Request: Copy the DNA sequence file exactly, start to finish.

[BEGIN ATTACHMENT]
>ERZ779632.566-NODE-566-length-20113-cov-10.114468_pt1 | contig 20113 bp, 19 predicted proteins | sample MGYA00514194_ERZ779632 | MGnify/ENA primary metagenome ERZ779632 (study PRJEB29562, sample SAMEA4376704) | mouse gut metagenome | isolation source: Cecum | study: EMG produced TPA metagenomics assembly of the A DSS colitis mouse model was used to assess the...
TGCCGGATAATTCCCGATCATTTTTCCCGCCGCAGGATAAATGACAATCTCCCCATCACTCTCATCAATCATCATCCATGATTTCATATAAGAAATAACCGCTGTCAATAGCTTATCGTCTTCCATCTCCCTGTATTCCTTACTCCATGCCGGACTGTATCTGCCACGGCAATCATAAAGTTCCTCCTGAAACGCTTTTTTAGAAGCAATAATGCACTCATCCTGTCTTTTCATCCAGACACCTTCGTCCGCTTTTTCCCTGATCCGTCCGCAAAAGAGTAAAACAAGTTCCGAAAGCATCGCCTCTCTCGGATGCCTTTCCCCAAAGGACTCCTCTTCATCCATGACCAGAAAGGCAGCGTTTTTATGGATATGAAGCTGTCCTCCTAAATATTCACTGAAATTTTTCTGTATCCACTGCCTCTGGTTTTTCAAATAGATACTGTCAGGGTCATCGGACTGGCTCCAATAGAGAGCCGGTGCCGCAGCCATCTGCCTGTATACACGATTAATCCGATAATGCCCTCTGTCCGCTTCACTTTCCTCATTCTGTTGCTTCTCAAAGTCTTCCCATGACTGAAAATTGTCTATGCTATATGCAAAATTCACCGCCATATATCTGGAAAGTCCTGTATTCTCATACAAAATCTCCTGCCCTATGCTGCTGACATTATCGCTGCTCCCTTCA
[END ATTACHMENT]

>ERZ779632.566-NODE-566-length-20113-cov-10.114468_pt1 | contig 20113 bp, 19 predicted proteins | sample MGYA00514194_ERZ779632 | MGnify/ENA primary metagenome ERZ779632 (study PRJEB29562, sample SAMEA4376704) | mouse gut metagenome | isolation source: Cecum | study: EMG produced TPA metagenomics assembly of the A DSS colitis mouse model was used to assess the...
TGCCGGATAATTCCCGATCATTTTTCCCGCCGCAGGATAAATGACAATCTCCCCATCACTCTCATCAATCATCATCCATGATTTCATATAAGAAATAACCGCTGTCAATAGCTTATCGTCTTCCATCTCCCTGTATTCCTTACTCCATGCCGGACTGTATCTGCCACGGCAATCATAAAGTTCCTCCTGAAACGCTTTTTTAGAAGCAATAATGCACTCATCCTGTCTTTTCATCCAGACACCTTCGTCCGCTTTTTCCCTGATCCGTCCGCAAAAGAGTAAAACAAGTTCCGAAAGCATCGCCTCTCTCGGATGCCTTTCCCCAAAGGACTCCTCTTCATCCATGACCAGAAAGGCAGCGTTTTTATGGATATGAAGCTGTCCTCCTAAATATTCACTGAAATTTTTCTGTATCCACTGCCTCTGGTTTTTCAAATAGATACTGTCAGGGTCATCGGACTGGCTCCAATAGAGAGCCGGTGCCGCAGCCATCTGCCTGTATACACGATTAATCCGATAATGCCCTCTGTCCGCTTCACTTTCCTCATTCTGTTGCTTCTCAAAGTCTTCCCATGACTGAAAATTGTCTATGCTATATGCAAAATTCACCGCCATATATCTGGAAAGTCCTGTATTCTCATACAAAATCTCCTGCCCTATGCTGCTGACATTATCGCTGCTCCCTTCA